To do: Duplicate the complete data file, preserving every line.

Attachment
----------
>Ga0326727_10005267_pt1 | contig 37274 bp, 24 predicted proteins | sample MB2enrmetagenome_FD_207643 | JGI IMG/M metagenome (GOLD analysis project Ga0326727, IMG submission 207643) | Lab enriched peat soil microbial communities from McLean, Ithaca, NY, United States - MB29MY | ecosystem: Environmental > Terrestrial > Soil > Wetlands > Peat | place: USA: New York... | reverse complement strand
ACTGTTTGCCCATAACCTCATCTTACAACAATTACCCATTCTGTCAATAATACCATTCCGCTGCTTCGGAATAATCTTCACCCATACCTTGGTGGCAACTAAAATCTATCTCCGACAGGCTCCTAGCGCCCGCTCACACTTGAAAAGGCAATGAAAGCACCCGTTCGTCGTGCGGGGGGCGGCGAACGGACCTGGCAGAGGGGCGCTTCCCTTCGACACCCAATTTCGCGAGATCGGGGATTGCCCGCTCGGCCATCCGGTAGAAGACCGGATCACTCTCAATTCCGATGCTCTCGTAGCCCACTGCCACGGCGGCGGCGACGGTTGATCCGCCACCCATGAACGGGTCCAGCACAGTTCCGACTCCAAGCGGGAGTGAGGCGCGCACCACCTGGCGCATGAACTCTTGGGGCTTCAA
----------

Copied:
>Ga0326727_10005267_pt1 | contig 37274 bp, 24 predicted proteins | sample MB2enrmetagenome_FD_207643 | JGI IMG/M metagenome (GOLD analysis project Ga0326727, IMG submission 207643) | Lab enriched peat soil microbial communities from McLean, Ithaca, NY, United States - MB29MY | ecosystem: Environmental > Terrestrial > Soil > Wetlands > Peat | place: USA: New York... | reverse complement strand
ACTGTTTGCCCATAACCTCATCTTACAACAATTACCCATTCTGTCAATAATACCATTCCGCTGCTTCGGAATAATCTTCACCCATACCTTGGTGGCAACTAAAATCTATCTCCGACAGGCTCCTAGCGCCCGCTCACACTTGAAAAGGCAATGAAAGCACCCGTTCGTCGTGCGGGGGGCGGCGAACGGACCTGGCAGAGGGGCGCTTCCCTTCGACACCCAATTTCGCGAGATCGGGGATTGCCCGCTCGGCCATCCGGTAGAAGACCGGATCACTCTCAATTCCGATGCTCTCGTAGCCCACTGCCACGGCGGCGGCGACGGTTGATCCGCCACCCATGAACGGGTCCAGCACAGTTCCGACTCCAAGCGGGAGTGAGGCGCGCACCACCTGGCGCATGAACTCTTGGGGCTTCAA